MIKE WENDLAND: Tablet computers’ merits aren’t worth the big fuss — Ah, at least one person noticed.
When Microsoft introduced the first tablet PC in 2001, Bill Gates predicted that they would rival laptop sales in popularity by 2005.
Well, it’s almost 2005 and I can count the number of tablet PCs that I’ve seen in use over the past couple of months with one finger.
hat’s probably because, after initial sales failed to spike, Microsoft and its tablet PC partners decided to promote them mainly among some special groups — construction workers, medical and health care personnel, students and educational workers and sales and financial professionals.
That’s called the vertical market, and that’s where most of the sales have been. The rest of us, regular users in the horizontal market, hardly have been bowled over.
Microsoft says it remains fully committed to the platform and that sales are increasing each quarter
There’s actually more to it than that. Microsoft always had the wrong approach about these things and I never felt that people inside the company were as jazzed as Bill and a few others. So they were very defensive. They did a very poor job of placing these machines within the influencers, for example. Over nearly four years I’ve never had one in my hands to review or comment upon although numerous people at Microsoft promised that they’d make sure I saw how great these things were. I admit that I never made a point of trying to get one either. But you’d think that my lack of interest (and public criticism of the whole idea) would have triggered some propaganda effort, wouldn’t you? Naw. Nothing. It’s almost as if they were defeatists. Worse, during a humorous awards presentation to a very select audience at a PC Mag TechEx awards in Las Vegas in 2002 I made some funny remark about the un-success of the platform and some Microsoft manager got all bent out of shape and moaned and groaned to the editors about what a jerk I am. I told the powers that be that someone was obviously over sensitive about a mere joke. I mentioned that I’ve been willing to check out the platform and I wanted one of these complainers get in touch with me. Again, nothing. I have to assume that the lackluster marketing directed at a columnist like myself was reflective of an overall lack of effort or general disdain that the company has been exhibiting more and more. This platform (in this iteration) was doomed from the beginning from that perspective. Although I suppose that the insiders knew this was a dog from the outset and were oversensitive to any negative criticism (be it a joke or anything else) because they were guilt-ridden. Normally Microsoft folks revel in any sort of attention, although this has lessened over the years as the corporate culture of the company slowly evolves and becomes more and more defensive and reactionary.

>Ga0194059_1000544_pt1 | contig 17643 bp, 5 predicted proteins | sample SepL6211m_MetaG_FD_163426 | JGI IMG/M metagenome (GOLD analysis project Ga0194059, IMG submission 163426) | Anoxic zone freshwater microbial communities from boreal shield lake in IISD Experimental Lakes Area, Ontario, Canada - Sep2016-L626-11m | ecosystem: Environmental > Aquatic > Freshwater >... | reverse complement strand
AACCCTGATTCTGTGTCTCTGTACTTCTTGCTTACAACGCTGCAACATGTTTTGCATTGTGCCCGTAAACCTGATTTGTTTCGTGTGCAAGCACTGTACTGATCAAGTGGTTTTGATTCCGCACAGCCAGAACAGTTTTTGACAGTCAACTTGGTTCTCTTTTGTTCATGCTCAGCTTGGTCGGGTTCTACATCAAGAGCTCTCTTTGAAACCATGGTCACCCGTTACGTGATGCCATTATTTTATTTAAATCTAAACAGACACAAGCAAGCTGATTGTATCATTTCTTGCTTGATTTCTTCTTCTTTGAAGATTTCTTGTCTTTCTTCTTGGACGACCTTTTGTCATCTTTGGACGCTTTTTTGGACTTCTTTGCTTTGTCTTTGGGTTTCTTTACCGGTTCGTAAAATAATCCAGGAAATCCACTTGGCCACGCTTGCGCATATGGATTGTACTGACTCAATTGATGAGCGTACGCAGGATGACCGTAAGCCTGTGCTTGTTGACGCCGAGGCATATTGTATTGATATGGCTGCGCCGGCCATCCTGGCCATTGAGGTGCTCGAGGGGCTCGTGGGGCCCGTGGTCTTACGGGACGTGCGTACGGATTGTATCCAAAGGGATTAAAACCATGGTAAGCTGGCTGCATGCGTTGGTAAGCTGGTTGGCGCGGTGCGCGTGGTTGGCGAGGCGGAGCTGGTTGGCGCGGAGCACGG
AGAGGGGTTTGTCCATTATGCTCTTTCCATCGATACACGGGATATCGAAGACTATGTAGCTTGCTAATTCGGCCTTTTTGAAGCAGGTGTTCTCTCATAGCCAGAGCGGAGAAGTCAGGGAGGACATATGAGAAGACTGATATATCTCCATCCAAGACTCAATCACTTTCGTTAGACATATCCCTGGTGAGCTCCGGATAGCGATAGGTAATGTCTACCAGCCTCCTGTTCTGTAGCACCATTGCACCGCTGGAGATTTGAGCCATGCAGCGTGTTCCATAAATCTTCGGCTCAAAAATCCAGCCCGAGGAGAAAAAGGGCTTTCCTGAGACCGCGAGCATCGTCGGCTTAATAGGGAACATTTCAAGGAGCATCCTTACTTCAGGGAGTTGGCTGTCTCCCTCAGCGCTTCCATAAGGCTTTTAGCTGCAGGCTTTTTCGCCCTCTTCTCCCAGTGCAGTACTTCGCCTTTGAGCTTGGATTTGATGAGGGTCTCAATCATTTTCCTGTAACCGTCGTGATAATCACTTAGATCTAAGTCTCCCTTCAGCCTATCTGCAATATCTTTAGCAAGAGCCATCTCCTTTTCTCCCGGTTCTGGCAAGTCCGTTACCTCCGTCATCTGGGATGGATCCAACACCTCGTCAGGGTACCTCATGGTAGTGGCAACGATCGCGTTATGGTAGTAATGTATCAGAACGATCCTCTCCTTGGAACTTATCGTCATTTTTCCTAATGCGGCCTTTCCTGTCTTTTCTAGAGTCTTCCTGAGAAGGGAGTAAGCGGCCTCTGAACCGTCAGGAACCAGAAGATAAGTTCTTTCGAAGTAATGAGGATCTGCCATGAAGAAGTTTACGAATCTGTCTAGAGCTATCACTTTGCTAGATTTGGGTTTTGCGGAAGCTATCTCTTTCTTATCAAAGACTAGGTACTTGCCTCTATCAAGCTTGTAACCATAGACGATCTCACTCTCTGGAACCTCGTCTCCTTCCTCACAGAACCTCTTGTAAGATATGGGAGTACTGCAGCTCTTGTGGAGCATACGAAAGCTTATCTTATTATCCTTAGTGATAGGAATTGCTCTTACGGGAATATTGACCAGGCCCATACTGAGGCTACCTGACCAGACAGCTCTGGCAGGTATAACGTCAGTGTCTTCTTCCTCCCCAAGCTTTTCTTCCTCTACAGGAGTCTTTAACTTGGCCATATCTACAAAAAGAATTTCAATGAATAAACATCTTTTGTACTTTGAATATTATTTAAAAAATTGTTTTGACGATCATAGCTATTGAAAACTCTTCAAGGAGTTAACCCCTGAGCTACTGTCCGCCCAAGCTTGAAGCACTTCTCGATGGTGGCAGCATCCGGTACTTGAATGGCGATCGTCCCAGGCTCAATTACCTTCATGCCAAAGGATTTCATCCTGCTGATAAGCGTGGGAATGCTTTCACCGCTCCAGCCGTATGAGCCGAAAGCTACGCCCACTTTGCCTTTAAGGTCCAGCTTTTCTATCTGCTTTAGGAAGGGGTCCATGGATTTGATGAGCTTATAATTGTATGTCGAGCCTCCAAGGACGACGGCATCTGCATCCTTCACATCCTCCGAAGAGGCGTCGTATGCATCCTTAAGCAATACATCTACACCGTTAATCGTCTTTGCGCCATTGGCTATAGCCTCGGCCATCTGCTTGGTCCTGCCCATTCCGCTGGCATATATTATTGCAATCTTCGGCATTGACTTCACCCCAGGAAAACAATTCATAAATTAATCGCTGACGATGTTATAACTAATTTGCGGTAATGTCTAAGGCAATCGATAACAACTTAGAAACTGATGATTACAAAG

Meanwhile, the tablet PC’s are great for insurance adjusters.